The interdisciplinary research team, led by Mary Ann Moran at the University of Georgia, includes collaborators at The Institute for Genomic Research (TIGR) and six universities. Their work appears in the December 16 issue of Nature.
While everyone is aware that bacteria can cause disease, it's less obvious that these microorganisms play an important part in the global ecosystem. "Having the genome of S. pomeroyi completely sequenced provides an invaluable tool to understand how an ocean bacterium functions and how it affects the Earth's atmosphere," says Moran. The knowledge gained from continued study of S. pomeroyi and its genome will be used in the study of related organisms that likewise mediate carbon and sulfur cycling in the ocean. Moran continued, "Admittedly, this is not the only bacterium that influences gas exchange between the ocean and atmosphere, but once we understand how S. pomeroyi functions, we can apply the knowledge to other related marine bacteria."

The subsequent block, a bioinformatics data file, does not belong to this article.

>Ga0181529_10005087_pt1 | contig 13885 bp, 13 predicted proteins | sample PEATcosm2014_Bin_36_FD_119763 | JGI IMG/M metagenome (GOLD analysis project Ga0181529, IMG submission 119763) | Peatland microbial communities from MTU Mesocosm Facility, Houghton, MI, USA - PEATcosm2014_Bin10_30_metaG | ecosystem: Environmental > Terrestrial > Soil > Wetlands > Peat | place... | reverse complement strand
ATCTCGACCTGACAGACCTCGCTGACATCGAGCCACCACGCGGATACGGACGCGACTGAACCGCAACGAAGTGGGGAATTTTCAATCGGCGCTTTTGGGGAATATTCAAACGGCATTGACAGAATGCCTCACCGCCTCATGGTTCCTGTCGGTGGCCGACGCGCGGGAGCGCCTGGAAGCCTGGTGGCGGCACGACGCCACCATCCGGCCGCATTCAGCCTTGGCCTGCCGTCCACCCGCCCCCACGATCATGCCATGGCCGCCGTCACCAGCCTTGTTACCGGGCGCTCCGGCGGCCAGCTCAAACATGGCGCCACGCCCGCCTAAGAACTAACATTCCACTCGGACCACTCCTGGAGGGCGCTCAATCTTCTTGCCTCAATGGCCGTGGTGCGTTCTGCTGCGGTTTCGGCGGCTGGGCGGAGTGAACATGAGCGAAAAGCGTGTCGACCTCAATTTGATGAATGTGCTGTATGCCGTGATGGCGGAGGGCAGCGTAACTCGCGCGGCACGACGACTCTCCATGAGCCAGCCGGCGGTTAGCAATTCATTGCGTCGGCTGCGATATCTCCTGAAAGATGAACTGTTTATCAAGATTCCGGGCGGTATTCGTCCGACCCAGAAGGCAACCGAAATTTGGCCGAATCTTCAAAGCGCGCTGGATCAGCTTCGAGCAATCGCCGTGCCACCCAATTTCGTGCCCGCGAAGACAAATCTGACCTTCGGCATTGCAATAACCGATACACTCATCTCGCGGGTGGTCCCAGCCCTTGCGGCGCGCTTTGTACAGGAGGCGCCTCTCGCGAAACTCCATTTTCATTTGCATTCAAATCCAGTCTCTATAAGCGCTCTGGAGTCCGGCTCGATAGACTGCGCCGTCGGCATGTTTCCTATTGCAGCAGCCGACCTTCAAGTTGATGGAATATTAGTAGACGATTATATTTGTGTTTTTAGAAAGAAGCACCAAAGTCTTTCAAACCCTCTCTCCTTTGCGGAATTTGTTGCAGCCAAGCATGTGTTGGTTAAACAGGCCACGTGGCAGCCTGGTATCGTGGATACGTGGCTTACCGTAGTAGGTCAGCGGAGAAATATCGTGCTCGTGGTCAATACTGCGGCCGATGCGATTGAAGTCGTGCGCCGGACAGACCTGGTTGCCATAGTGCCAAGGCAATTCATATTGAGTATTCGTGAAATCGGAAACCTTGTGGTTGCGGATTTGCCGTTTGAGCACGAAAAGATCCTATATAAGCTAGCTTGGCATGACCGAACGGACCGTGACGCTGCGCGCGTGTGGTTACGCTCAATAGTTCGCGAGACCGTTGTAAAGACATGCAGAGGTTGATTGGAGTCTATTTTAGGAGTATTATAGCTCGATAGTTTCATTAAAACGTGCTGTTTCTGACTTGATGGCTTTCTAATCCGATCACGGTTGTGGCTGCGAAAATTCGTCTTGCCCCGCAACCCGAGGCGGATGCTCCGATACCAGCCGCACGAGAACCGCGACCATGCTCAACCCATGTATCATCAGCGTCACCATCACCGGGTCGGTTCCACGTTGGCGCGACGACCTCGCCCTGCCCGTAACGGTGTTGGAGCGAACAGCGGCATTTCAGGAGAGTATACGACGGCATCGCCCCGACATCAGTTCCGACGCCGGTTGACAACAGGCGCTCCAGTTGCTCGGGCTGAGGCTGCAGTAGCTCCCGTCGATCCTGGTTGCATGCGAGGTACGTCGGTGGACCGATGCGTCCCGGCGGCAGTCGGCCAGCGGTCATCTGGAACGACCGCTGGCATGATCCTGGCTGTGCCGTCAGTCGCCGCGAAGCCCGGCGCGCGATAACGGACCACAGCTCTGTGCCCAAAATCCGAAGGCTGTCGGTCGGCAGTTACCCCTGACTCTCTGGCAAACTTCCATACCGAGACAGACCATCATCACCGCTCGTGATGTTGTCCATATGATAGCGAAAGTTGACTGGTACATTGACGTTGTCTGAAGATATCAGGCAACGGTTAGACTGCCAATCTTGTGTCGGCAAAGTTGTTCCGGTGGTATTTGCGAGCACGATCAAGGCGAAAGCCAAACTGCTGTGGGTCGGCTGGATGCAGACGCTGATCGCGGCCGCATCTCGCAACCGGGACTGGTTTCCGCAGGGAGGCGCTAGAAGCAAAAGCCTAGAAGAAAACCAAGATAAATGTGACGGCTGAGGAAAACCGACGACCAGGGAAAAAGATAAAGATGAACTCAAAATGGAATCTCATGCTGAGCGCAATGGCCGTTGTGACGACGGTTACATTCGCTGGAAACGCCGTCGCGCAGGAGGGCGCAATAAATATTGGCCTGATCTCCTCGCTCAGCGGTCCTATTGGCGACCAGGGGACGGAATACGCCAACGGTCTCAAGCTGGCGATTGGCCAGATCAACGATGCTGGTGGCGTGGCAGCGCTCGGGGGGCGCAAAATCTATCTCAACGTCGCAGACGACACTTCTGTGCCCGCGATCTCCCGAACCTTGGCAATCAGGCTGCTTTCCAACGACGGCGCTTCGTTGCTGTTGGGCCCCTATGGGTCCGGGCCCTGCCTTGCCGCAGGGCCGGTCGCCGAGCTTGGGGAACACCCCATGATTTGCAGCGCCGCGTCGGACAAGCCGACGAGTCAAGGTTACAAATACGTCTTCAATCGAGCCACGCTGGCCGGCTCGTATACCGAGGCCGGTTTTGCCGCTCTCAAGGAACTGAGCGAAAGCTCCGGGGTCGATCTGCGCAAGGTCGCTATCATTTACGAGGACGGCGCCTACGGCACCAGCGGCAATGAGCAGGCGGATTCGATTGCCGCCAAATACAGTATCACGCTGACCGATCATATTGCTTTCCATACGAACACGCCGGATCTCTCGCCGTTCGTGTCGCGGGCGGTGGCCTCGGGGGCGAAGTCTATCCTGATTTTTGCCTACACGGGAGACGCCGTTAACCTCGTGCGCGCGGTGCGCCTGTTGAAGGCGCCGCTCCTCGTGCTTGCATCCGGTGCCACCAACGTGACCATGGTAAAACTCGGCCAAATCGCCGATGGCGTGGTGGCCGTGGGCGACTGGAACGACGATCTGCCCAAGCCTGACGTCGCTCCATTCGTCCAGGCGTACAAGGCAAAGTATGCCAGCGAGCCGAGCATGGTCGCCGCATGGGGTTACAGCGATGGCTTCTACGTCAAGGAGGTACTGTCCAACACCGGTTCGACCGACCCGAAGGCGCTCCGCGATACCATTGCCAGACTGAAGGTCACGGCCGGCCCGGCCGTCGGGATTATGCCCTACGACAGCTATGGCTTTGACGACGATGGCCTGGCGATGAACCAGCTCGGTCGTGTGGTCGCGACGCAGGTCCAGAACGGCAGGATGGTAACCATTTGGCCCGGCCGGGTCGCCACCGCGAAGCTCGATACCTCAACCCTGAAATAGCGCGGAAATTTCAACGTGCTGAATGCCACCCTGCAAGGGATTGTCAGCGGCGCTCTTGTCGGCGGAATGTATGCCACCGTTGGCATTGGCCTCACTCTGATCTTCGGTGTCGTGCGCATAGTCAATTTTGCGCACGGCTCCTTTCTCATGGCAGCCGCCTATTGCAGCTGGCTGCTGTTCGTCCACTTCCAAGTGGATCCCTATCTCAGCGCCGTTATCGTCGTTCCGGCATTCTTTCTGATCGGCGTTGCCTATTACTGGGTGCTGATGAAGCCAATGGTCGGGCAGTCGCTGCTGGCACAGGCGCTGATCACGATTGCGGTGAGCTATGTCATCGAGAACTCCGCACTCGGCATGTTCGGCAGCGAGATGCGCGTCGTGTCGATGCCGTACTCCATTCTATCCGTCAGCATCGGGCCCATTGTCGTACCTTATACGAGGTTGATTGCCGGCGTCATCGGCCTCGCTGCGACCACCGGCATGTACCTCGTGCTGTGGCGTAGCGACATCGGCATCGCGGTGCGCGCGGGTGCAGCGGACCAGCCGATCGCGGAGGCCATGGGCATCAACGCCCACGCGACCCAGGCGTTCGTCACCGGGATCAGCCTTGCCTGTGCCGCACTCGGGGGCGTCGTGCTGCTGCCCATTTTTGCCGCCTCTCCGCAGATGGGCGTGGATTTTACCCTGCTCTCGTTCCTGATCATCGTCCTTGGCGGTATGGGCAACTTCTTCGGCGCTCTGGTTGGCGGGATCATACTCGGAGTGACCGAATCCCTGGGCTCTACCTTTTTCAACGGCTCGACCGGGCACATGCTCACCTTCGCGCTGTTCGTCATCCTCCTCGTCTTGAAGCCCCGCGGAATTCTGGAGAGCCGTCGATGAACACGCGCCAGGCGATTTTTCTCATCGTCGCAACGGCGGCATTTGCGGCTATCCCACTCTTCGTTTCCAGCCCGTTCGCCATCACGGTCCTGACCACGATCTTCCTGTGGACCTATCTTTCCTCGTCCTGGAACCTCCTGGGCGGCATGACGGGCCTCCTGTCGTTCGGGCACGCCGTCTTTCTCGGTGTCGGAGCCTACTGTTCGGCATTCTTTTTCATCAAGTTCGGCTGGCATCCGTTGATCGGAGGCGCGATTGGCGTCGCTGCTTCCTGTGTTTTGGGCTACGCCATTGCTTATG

The genome, similar in size to that of the more familiar Escherichia coli, is composed of a 4.1 million base pair main chromosome and a 491,000 base pair extra-chromosomal piece of DNA. Early investigation of the genome found 4,283 regions in the genome that are predicted to code for the synthesis of proteins and other cellular machinery.